4 Best Practices For Leading Worship For Youth

4 BEST PRACTICES FOR LEADING WORSHIP FOR YOUTH

INTRODUCTION

How do we go about leading youth in worship?

There are particular dynamics that come into play when leading worship in a youth setting that we should be aware of as worship leaders.

You may be asked to lead worship for youth on a regular basis, or you may be asked to lead youth in worship as a one-off request.

In our day, some of the worship expressions that are the norm in local church services are very similar to what may be happening in the youth expressions of worship in that same local church.

However, there are some key differences in how we should think about designing a unique youth worship environment in order to maximize the impact of the teenage worship and discipleship experience.

1. What are the sounds of the day?
2. Know their stage of development.
3. Age matters.
4. Be in their life.

PRACTICE 1 – WHAT ARE THE SOUNDS OF THE DAY?

What are the sounds of the day?

We must first remember that the 1970s were almost 50 years ago! The 1980s? Almost 40 years ago. The 1990s? Almost 30 years ago!

It’s important to understand this when we think about the styles and sounds that connect with this current generation.

The musical palette of today’s youth is often complex and diverse. Although the music we choose could draw on some degree of older content, there is a large body of new, contemporary songs and styles of which we should become aware.

Music styles actually do matter in worship. Sometimes it’s been said that anyone should be able to connect with God through whatever is presented to them – regardless of musical style.

Most of those who say such things are typically the ones determining the style of worship in their own environment!
Human beings don’t work that way. The sound matters. So do the songs.

We need to get familiar with the musical affinities of those youth we will be leading in our church – and head that direction. However, a 50 year old playing a song that is distinctly designed for a 20 year old is also not the answer.

We want to be authentic to who we are, while being aware of the sounds and styles that move that particular youth congregation.

PRACTICE 2 – KNOW THEIR STAGE OF DEVELOPMENT

Know their stage of development.

The teen years can be very emotional for young people (and their parents!). Teenagers are doing what psychologists call ‘individuating’ – working out who they are within their families and the world around them.

They’re figuring out who the ‘I’ is that’s inside of them, and are searching for an accepting tribe – the ‘we’ – around them.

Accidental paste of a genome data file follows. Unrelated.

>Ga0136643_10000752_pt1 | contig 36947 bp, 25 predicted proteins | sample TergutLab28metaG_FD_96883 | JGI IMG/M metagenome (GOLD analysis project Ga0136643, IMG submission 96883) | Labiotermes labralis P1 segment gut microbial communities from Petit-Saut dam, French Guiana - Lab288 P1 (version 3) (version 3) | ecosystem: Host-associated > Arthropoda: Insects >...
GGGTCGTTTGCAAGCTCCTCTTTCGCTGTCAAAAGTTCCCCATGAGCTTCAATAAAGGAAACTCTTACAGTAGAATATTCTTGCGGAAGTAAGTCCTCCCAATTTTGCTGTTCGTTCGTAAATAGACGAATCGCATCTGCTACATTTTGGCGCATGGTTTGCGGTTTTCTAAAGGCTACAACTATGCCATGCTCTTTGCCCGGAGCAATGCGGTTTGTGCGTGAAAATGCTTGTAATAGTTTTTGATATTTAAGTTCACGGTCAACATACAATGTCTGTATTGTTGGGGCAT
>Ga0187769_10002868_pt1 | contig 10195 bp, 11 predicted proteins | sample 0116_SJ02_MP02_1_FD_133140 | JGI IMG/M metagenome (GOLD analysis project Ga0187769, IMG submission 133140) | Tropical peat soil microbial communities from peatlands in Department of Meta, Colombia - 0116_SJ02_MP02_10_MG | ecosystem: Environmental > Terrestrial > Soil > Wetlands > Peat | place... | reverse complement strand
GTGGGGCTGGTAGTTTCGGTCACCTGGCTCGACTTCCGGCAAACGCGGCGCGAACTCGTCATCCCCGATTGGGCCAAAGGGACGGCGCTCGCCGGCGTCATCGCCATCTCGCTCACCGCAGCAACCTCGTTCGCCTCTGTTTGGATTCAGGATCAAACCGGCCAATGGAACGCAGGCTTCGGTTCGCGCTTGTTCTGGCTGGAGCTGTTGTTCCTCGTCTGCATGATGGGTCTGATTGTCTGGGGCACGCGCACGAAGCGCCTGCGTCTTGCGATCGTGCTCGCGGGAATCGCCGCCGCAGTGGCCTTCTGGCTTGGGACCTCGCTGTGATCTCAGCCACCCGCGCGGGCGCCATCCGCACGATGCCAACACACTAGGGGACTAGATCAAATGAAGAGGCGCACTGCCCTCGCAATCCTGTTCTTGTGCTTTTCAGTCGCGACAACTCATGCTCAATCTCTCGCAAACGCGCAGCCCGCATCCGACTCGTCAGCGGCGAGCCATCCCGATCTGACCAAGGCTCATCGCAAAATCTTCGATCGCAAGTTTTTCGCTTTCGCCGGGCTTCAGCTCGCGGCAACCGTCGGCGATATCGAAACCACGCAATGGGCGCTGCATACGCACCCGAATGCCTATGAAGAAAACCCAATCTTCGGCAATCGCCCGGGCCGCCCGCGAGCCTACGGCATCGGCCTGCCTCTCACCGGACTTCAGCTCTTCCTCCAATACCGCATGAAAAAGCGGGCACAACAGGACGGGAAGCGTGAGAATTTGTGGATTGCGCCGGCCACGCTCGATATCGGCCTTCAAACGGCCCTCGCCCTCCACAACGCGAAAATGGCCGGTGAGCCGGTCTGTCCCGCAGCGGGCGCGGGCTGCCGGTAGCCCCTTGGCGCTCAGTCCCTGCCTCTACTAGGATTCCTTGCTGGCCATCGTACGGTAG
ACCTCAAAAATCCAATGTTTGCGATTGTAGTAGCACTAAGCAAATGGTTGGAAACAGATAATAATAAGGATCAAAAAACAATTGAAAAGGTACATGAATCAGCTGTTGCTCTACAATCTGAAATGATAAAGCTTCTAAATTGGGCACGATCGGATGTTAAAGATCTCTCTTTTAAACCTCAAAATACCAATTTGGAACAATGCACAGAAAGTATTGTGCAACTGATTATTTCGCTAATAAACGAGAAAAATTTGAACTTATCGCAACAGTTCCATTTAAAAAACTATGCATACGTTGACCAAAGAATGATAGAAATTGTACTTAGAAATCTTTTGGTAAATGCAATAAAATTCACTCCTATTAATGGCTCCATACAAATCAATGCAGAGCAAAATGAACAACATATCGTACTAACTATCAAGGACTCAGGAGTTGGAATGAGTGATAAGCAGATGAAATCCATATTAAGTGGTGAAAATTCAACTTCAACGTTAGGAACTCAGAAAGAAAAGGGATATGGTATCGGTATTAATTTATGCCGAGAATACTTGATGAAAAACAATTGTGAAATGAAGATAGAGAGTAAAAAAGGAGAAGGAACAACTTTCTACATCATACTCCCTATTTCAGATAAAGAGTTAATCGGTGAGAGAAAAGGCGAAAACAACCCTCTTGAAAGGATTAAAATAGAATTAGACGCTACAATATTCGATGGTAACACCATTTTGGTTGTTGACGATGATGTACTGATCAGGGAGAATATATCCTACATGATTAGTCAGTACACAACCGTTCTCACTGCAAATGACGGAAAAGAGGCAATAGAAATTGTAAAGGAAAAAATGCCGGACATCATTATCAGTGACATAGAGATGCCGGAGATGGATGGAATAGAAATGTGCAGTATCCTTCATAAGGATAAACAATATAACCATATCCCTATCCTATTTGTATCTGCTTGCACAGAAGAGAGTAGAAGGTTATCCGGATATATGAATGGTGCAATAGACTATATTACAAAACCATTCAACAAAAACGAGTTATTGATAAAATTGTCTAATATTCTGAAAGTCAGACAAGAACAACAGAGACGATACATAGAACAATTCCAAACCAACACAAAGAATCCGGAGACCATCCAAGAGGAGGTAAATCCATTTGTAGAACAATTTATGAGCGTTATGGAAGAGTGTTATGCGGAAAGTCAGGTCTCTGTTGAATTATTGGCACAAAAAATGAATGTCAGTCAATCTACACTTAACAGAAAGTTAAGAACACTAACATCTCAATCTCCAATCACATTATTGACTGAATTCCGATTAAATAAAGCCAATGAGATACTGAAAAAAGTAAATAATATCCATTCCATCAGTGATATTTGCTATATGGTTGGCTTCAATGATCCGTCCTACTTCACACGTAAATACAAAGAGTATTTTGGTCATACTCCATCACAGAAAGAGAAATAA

We want to do things that serve and connect with the emotions that come with this process, while not simply feeding an emotionally-based spirituality in our young people.

Emotions are a wonderful gateway for youth to connect with God (and music can create a very emotional experience), but we can’t just leave them there. We all know that an emotionally based faith only holds up until the first crisis hits.

Reiterate to your teens, even as you lead, that emotions are a wonderful servant, but a terrible master.

We want to develop them as disciples who are learning how to have a conversation with God through music, expressing their emotions to Him, and allowing Him to express His love to them.

Then, connect them in ways musically that unify them (songs they know together) and bind them together (big choruses they all will sing).

PRACTICE 3 – AGE MATTERS

To some degree, the age of the worship leader matters.

It’s often good to have a worship leader that is near to the age of the youth they are leading. In the teenage years, a worship leader in his/her twenties is someone the youth can look up to, and see as a role model.

There might be someone their own age who is growing as a worship leader. That works for them, too.

There is a sense of permission, a sense of connectedness, a sense of ownership of the worship experience that happens when someone our own age is leading worship.

At the same time, don’t let that hinder you. If this is where God is calling you to be, don’t let your age hold you back. Lead with passion.

Do your best to care about the needs of the youth. Make sure you’re staying authentic to who you are. Lead with a sense of integrity.

Being who you are is more meaningful in worship leadership than you trying to mimic the sounds that they love – especially when they don’t connect deeply with you.

PRACTICE 4 – BE IN THEIR LIFE

To successfully lead, the worship leader must be in their life.

Your leadership must extend beyond the musical moment. Yes, you’re planning a set, you’re welcoming them in, you’re giving them songs to sing, and you’re giving them opportunities to respond to God in a musical environment – but those teenagers need to feel like you’re connected to their lives.

Be in their story. Be part of their overall youth experience. Encourage their development in all aspects of life.

Then, in that worship moment, they are more ready to give their hearts to it. Why? Because they feel safe with you, they feel known by you, they feel like they trust you – and they feel like you have taken the time to see life from their perspective.

This brings a sweetness – a sense of shared connectedness to God – in those gathered youth worship settings. That connectedness affects worship even before a note of music is played.

ACTION STEPS

Try at least one idea the next time you lead.

Make an effort to connect with the youth outside of the musical moment. Be aware of their stage of development. Nurture their interaction with God by focusing on music they can engage with in the worship setting.

And, of course, have fun with it. This generation of youth is the Church of today, and we are building and encouraging them to be disciples who disciple others into their twilight years – building the Church of tomorrow.

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